As a special-education teacher in Puerto Rico, Jessica Colón Cartagena has been forced to tutor students and run a catering business with her husband in order to make ends meet. The base pay for public school teachers in the island has not increased in 13 years, and she has had no choice but to tutor students and run the catering business with her husband in order to make ends meet.
As a result, Ms. Colón, 40, did not report to her place of employment in Cayey, a mountain hamlet in central Puerto Rico, on Wednesday. As an alternative, she travelled to San Juan, the island’s capital, where she joined thousands of other public school teachers, firefighters, and labour union members in demanding higher wages for public employees as Puerto Rico attempts to emerge from a massive bankruptcy that has strained daily life on the island.
Federally appointed fiscal board that has overseen Puerto Rico’s finances since 2016 has been putting pressure on Gov. Pedro R. Pierluisi to find ways around the annual budget set by the fiscal board, which has been frustrated by years of low wages and high utility rates, as well as rising consumer prices and housing costs. Government employees, led by teachers, have been putting pressure on Gov. Pedro R. Pierluisi to find ways around the annual budget.
Puerto Rico’s mounting dissatisfaction comes only weeks after a federal court authorised the island’s debt restructuring plan, which is designed to put the island on a road to repay creditors at a reduced rate while simultaneously expanding the economy. However, some sceptics believe that future financial hardship is unavoidable. Various public employees, including teachers, firefighters, correctional officers, and police officers, have received modest wage increases from the oversight board; however, the board has stated that the government must raise taxes or find savings elsewhere in the budget in order to accommodate larger pay increases.
Throughout Puerto Rico’s decade-long economic crisis and debt restructuring, the working conditions of public employees have been precarious at best. As reported by the Bureau of Labor Statistics, the public sector employs around 23 percent of the nonfarm labour force in the United States.
Workers had accepted reduced compensation in return for more benefits, just as public employees in other parts of the country had done. However, many of these perks were reduced or eliminated as a result of the financial crisis, leaving employees with little confidence that they would not be forced to accept more reductions when Wall Street creditors began to be paid back. Teachers’ retirement benefits were significantly decreased as a result of the debt restructuring plan.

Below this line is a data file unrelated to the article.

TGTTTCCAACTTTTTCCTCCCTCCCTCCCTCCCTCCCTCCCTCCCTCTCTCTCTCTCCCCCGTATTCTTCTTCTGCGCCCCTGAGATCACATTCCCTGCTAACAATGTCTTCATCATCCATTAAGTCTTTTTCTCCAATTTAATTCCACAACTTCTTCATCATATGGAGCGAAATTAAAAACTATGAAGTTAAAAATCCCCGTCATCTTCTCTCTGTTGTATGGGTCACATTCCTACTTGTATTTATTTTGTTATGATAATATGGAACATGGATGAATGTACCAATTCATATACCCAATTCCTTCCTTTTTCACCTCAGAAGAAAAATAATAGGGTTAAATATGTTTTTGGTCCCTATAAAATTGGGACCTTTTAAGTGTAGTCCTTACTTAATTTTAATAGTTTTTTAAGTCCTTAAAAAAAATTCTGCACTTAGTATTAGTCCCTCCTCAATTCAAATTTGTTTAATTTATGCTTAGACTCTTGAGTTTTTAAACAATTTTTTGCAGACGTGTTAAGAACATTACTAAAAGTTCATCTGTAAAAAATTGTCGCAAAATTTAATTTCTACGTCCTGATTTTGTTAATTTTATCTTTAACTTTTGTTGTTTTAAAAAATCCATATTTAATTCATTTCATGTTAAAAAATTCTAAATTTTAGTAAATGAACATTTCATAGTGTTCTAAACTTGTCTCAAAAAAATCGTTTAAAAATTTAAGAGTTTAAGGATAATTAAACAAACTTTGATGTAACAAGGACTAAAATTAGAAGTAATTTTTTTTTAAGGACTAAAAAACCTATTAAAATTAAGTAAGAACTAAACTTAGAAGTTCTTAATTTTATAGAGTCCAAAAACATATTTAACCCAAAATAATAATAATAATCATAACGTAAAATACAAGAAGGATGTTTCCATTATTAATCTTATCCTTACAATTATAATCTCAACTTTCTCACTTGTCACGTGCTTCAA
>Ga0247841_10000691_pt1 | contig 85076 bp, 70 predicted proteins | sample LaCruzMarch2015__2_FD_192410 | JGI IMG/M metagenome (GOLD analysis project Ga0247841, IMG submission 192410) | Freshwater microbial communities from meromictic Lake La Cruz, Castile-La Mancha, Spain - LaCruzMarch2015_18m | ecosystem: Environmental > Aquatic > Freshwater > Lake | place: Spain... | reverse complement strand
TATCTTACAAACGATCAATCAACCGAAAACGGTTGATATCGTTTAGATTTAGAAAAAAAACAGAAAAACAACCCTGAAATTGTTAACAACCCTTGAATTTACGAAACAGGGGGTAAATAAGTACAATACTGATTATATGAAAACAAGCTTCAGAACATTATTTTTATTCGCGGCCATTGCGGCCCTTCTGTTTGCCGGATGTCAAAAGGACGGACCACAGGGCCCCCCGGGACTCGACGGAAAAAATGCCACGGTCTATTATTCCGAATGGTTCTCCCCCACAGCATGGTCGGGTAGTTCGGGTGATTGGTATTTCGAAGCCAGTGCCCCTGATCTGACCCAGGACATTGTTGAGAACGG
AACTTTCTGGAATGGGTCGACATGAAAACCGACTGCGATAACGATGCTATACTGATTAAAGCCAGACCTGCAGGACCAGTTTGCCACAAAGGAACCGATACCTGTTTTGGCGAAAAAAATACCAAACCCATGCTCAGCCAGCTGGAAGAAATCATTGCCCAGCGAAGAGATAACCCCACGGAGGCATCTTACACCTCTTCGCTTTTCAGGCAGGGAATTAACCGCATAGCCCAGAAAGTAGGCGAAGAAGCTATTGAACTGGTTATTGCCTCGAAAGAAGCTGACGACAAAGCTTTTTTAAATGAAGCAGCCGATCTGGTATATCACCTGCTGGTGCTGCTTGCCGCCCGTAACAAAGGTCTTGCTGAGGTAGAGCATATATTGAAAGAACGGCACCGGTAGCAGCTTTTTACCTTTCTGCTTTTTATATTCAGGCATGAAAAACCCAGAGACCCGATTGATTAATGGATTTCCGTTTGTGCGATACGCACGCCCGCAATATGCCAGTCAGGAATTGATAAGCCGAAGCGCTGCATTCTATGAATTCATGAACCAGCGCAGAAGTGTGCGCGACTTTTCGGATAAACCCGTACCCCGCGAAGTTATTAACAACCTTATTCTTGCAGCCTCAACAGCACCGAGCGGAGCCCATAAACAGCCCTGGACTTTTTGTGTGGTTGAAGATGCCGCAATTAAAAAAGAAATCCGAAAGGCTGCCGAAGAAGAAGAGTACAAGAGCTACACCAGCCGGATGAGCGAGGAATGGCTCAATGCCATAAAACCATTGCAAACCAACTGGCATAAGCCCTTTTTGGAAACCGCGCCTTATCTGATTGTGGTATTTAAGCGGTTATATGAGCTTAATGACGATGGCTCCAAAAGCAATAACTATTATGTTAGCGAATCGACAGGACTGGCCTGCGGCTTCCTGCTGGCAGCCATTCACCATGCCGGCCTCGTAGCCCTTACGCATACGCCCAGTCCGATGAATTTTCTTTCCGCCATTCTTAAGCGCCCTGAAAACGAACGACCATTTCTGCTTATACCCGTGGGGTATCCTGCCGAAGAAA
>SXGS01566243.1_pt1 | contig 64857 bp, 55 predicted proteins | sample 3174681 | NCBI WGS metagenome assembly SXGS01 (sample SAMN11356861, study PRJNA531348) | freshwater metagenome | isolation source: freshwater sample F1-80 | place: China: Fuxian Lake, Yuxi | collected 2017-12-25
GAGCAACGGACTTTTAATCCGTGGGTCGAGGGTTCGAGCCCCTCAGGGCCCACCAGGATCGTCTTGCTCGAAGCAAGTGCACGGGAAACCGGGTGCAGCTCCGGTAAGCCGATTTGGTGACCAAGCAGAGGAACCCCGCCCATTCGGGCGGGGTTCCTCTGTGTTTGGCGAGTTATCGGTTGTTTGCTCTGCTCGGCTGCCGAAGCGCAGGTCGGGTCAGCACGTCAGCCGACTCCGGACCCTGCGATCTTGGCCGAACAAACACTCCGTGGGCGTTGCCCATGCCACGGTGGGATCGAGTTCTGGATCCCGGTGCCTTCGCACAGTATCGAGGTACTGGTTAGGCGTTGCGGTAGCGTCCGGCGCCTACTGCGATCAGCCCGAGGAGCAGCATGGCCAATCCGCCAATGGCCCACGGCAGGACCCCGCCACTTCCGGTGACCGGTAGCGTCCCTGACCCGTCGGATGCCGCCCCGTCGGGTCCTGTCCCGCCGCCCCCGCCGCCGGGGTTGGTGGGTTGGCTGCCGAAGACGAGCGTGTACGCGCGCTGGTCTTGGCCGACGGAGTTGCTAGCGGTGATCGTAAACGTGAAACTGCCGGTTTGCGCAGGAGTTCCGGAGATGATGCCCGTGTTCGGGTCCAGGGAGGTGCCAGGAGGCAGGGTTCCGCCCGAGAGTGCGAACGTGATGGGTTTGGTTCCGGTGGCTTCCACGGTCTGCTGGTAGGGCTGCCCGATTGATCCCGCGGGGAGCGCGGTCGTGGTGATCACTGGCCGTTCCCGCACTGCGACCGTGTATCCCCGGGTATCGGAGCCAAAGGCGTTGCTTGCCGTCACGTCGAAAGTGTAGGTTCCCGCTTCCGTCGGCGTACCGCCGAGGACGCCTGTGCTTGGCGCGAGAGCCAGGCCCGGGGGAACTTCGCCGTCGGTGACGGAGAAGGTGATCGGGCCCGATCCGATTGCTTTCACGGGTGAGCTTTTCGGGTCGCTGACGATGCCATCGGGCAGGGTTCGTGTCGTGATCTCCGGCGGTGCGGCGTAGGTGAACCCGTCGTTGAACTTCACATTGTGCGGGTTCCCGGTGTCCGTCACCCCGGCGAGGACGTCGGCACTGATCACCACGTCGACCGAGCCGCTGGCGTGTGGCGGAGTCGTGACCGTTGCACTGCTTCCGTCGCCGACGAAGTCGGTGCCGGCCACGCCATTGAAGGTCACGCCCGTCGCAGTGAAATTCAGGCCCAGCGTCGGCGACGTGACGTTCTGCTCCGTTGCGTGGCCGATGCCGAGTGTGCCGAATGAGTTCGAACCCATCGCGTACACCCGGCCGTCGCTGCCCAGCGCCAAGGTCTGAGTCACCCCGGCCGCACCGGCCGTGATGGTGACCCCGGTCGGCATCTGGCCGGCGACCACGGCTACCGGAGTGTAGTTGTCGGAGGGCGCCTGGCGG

firefighters get a basic income of $1,500 per month, a number that has been constant for 22 years, according to Mr. Tirado, making it difficult to attract and maintain people in the field. Many firemen are forced to operate in substandard circumstances in stations that were seriously damaged by Hurricane Maria in 2017 and a slew of earthquakes in December 2019 and January 2020, respectively.
Because so many firemen have left the profession — or relocated to the mainland, where their wages are far higher — Puerto Rico’s fire service now has more than 400 openings, according to Mr. Tirado, out of a total work force of around 1,400 firefighters. Police officers and health-care employees have also flocked to the United States in large numbers. The population of the island decreased by 11.8 percent between 2010 and 2020, and it is presently around 3.3 million people.
The municipality of Aguadilla’s Lt. Vctor Lasalle Acevedo, who has been a fireman for 33 years, said he plans to retire in five years when he becomes 55, after 33 years of service. However, it’s possible that he won’t be able to buy it.
For the time being, Mr. Pierluisi has devised a temporary workaround: on Monday, he announced that teachers would get rises of up to $1,000 per month, effective July 1, which would be paid for by federal funds that would last until 2024. He said that he would want to discover a mechanism to make the increases indefinitely effective. On Thursday, Mr. Pierluisi said that firemen would get a $500-per-month increase, which would take effect on July 1 and be supported by federal money that would expire in 2026.
Although teachers were promised temporary pay increases earlier in the week, this did nothing to calm the escalating dissatisfaction, which continued to grow. On Feb. 1, a teacher named Pablo Mas Oquendo died in a vehicle accident as he was leaving his night work as a security guard. Some of the irritation started to grow following his death, which occurred as he was leaving his night job. He is believed to have fallen asleep as a result of the tiredness he had from working three jobs.
Mr. Pierluisi has called for a $1,000 increase in the pay of public school teachers. However, the oversight board had rejected it and had instead granted a modest salary increase of around $470 a month in lieu of it. Half of it would have been available only if the Education Department had upgraded its payroll and attendance system, as well as student attendance records, measures that the oversight board has advocated for in order to strengthen governance.
Workers want to keep up the pressure on the government, now that they have seen some outcomes as a consequence of their efforts. However, they are concerned that their working circumstances may become intolerable in the long term.